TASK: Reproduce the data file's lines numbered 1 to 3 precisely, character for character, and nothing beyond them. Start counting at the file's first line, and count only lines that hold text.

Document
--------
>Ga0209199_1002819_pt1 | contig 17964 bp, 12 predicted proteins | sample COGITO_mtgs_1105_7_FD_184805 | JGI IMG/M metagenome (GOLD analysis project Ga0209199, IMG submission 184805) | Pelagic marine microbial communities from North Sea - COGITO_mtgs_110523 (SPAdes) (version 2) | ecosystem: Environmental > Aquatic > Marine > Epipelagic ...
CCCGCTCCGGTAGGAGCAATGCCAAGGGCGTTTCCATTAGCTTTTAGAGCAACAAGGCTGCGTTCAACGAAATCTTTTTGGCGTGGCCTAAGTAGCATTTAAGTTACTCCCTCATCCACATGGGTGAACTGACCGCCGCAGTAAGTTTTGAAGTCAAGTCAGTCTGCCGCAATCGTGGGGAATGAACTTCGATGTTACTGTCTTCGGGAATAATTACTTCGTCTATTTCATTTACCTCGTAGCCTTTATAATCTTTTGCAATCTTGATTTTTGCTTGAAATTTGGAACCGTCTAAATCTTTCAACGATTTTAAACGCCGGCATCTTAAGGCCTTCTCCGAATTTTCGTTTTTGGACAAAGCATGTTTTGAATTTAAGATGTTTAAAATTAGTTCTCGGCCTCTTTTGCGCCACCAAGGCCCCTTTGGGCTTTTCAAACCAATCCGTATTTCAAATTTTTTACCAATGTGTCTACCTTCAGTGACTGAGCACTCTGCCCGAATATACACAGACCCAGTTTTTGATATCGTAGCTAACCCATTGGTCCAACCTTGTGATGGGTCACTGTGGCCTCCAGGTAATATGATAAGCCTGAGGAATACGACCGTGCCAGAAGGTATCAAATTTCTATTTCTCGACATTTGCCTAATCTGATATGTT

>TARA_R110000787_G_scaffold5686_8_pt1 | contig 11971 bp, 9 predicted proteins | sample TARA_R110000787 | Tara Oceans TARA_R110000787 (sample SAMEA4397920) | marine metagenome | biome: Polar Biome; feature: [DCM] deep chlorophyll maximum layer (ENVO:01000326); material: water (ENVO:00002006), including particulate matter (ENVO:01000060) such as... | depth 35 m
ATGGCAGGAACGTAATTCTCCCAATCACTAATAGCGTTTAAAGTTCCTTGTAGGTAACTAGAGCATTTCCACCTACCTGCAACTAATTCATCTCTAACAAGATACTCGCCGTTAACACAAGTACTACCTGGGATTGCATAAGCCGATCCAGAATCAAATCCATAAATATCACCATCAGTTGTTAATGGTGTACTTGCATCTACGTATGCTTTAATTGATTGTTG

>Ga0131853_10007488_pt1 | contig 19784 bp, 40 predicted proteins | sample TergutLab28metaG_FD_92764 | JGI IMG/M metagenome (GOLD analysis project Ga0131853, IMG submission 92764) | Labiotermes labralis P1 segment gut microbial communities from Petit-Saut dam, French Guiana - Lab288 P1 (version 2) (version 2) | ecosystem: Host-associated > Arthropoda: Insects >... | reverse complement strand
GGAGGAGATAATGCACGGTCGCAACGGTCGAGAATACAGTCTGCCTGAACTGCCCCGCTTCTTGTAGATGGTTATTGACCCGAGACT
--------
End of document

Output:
>Ga0209199_1002819_pt1 | contig 17964 bp, 12 predicted proteins | sample COGITO_mtgs_1105_7_FD_184805 | JGI IMG/M metagenome (GOLD analysis project Ga0209199, IMG submission 184805) | Pelagic marine microbial communities from North Sea - COGITO_mtgs_110523 (SPAdes) (version 2) | ecosystem: Environmental > Aquatic > Marine > Epipelagic ...
CCCGCTCCGGTAGGAGCAATGCCAAGGGCGTTTCCATTAGCTTTTAGAGCAACAAGGCTGCGTTCAACGAAATCTTTTTGGCGTGGCCTAAGTAGCATTTAAGTTACTCCCTCATCCACATGGGTGAACTGACCGCCGCAGTAAGTTTTGAAGTCAAGTCAGTCTGCCGCAATCGTGGGGAATGAACTTCGATGTTACTGTCTTCGGGAATAATTACTTCGTCTATTTCATTTACCTCGTAGCCTTTATAATCTTTTGCAATCTTGATTTTTGCTTGAAATTTGGAACCGTCTAAATCTTTCAACGATTTTAAACGCCGGCATCTTAAGGCCTTCTCCGAATTTTCGTTTTTGGACAAAGCATGTTTTGAATTTAAGATGTTTAAAATTAGTTCTCGGCCTCTTTTGCGCCACCAAGGCCCCTTTGGGCTTTTCAAACCAATCCGTATTTCAAATTTTTTACCAATGTGTCTACCTTCAGTGACTGAGCACTCTGCCCGAATATACACAGACCCAGTTTTTGATATCGTAGCTAACCCATTGGTCCAACCTTGTGATGGGTCACTGTGGCCTCCAGGTAATATGATAAGCCTGAGGAATACGACCGTGCCAGAAGGTATCAAATTTCTATTTCTCGACATTTGCCTAATCTGATATGTT

>TARA_R110000787_G_scaffold5686_8_pt1 | contig 11971 bp, 9 predicted proteins | sample TARA_R110000787 | Tara Oceans TARA_R110000787 (sample SAMEA4397920) | marine metagenome | biome: Polar Biome; feature: [DCM] deep chlorophyll maximum layer (ENVO:01000326); material: water (ENVO:00002006), including particulate matter (ENVO:01000060) such as... | depth 35 m